Davy Crockett on TV -- How Disney made a mint from the Alamo patriot in 1954

January 1, 1946, was the official start of the postwar baby boom. Within the year, 3.4 million bundles of joy were born — a 20 percent rise from 1945’s birthrate — and an unprecedented U.S. population group had taken its first toddling steps. Soon this now-legendary herd of ankle-biters was ready to walk, talk, and, in a few years, Hula Hoop. On December 15, 1954, Walt Disney discovered that they were also ready to spend money.

That night, 40 million viewers tuned in for the premiere of Davy Crockett, a three-part kiddie series starring Fess Parker on ABC’s Disneyland, and the ensuing merchandising frenzy still makes Bart Simpson look like a wanna-be. Here’s what happened:

”The Ballad of Davy Crockett,” was sung on the show by series regular Buddy Ebsen (later of The Beverly Hillbillies), but Bill Hayes’ version was the No. 1 hit for 13 weeks.

Coonskin caps like Davy’s became the Nikes of the day, as wholesale pelt prices soared from 25 cents a pound to $8. Over 10 million hats were sold.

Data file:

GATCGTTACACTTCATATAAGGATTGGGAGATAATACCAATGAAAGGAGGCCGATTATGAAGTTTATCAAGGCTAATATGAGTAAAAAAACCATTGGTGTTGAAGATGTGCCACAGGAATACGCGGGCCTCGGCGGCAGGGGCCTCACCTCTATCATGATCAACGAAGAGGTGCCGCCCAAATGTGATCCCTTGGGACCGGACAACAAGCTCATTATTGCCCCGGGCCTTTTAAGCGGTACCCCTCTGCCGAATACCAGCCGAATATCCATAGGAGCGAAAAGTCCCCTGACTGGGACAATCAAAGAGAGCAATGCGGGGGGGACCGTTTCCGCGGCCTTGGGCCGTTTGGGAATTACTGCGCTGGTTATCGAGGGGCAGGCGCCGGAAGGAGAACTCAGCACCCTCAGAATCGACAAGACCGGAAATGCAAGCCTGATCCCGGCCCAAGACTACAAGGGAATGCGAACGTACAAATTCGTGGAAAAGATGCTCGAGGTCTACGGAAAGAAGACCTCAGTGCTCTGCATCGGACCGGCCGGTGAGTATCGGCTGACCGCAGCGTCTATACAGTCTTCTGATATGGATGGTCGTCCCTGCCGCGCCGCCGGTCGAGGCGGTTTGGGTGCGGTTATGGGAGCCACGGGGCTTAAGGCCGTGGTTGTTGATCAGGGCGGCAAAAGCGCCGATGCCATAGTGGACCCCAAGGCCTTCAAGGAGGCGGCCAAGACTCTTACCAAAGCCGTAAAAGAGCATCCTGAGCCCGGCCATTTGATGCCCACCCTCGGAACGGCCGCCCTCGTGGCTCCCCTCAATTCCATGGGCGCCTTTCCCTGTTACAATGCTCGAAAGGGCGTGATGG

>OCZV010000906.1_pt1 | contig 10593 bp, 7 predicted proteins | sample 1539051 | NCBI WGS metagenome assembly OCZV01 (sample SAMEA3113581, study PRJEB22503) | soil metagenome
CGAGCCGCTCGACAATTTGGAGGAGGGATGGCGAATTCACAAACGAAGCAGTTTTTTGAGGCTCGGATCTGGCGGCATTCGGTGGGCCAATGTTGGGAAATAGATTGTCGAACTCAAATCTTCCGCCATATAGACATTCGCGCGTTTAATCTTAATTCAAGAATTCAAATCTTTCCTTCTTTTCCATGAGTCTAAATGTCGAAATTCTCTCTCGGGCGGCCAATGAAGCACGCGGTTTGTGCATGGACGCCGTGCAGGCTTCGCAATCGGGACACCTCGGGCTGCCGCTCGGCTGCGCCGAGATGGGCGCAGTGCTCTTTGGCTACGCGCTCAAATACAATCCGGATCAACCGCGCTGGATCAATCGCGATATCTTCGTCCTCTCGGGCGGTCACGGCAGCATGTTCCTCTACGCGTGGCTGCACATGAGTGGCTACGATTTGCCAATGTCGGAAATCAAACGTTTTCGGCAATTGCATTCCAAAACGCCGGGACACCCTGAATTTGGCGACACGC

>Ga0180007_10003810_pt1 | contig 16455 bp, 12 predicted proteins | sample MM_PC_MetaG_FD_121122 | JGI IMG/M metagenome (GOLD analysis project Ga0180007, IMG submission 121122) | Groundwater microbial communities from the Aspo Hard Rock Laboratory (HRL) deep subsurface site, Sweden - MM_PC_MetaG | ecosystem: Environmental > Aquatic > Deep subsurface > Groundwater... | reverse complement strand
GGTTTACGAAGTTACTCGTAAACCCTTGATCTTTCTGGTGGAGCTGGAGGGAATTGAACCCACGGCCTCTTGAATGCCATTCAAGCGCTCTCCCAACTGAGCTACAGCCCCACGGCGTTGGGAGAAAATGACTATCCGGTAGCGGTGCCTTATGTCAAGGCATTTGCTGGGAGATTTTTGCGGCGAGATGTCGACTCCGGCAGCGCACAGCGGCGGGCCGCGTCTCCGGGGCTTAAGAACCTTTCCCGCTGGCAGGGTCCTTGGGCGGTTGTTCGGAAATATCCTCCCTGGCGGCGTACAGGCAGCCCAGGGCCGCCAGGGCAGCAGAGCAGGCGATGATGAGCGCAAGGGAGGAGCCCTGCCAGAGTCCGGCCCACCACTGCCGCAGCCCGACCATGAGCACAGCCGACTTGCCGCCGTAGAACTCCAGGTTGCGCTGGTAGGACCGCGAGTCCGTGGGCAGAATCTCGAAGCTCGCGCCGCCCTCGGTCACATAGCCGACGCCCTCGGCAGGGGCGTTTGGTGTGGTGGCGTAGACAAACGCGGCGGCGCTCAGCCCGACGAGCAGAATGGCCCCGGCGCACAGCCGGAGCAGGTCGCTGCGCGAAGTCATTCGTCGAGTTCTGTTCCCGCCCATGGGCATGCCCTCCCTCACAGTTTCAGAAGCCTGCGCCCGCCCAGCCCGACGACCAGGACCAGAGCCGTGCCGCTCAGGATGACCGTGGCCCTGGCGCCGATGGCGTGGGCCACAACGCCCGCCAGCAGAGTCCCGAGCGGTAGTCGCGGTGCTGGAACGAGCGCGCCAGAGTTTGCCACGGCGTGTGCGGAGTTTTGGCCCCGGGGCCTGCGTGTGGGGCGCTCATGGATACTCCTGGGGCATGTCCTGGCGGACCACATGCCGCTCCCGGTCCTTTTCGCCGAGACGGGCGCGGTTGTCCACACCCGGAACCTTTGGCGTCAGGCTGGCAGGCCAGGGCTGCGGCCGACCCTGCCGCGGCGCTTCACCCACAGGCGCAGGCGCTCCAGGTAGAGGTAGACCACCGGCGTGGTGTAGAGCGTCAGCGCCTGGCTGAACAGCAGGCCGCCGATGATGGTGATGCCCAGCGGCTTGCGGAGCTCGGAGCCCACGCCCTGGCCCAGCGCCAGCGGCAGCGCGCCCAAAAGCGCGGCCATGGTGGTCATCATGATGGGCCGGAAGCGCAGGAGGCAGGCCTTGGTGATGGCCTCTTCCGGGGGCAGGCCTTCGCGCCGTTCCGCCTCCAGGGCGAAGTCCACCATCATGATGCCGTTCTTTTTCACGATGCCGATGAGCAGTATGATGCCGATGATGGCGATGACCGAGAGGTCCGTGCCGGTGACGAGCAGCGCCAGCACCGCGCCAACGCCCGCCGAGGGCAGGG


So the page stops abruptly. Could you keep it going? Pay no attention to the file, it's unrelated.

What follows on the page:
More than $100 million ($496 million in 1990 dollars) was exchanged for Davy Crockett pajamas, toothbrushes, sleds, curtains — 3,000 Crockett items in all — according to Landon Y. Jones’ baby-boom history, Great Expectations.

”It was beyond my comprehension,” says Parker, a 30-year-old bit player when Crockett made him a star. Blessed with a 10 percent cut of the merchandising booty (a rarity for actors at the time), the 6’6” actor promoted the show in 42 U.S. cities and 13 foreign countries. ”Crowds would push out windows in the store fronts,” recalls Parker. ”In Holland I had to escape in a cab because I feared for the kids’ lives. I was a prisoner of the moment, just like Elvis Presley and the Beatles were later. I never envied their success.”

Although history dictated that Crockett had to die at the Alamo during the third installment of the series, the following fall Davy was revived in The Legends of Davy Crockett, and the frontier sagas continued to air on The Wonderful World of Disney into the ’70s. But a year after its 1954 debut, the Crockett merchandising craze had already died. The boomers had flexed their strongest muscle — buying power — and exposed their greatest weakness: the shortest attention span in history.


Dec. 15, 1954
Norman Vincent Peale teaches The Power of Positive Thinking in his best- seller. Jaye P. Morgan sings ”That’s All I Want From You” on the radio. Folks can’t wait to see the hyped movie musical There’s No Business Like Show Business, with Ethel Merman and Marilyn Monroe.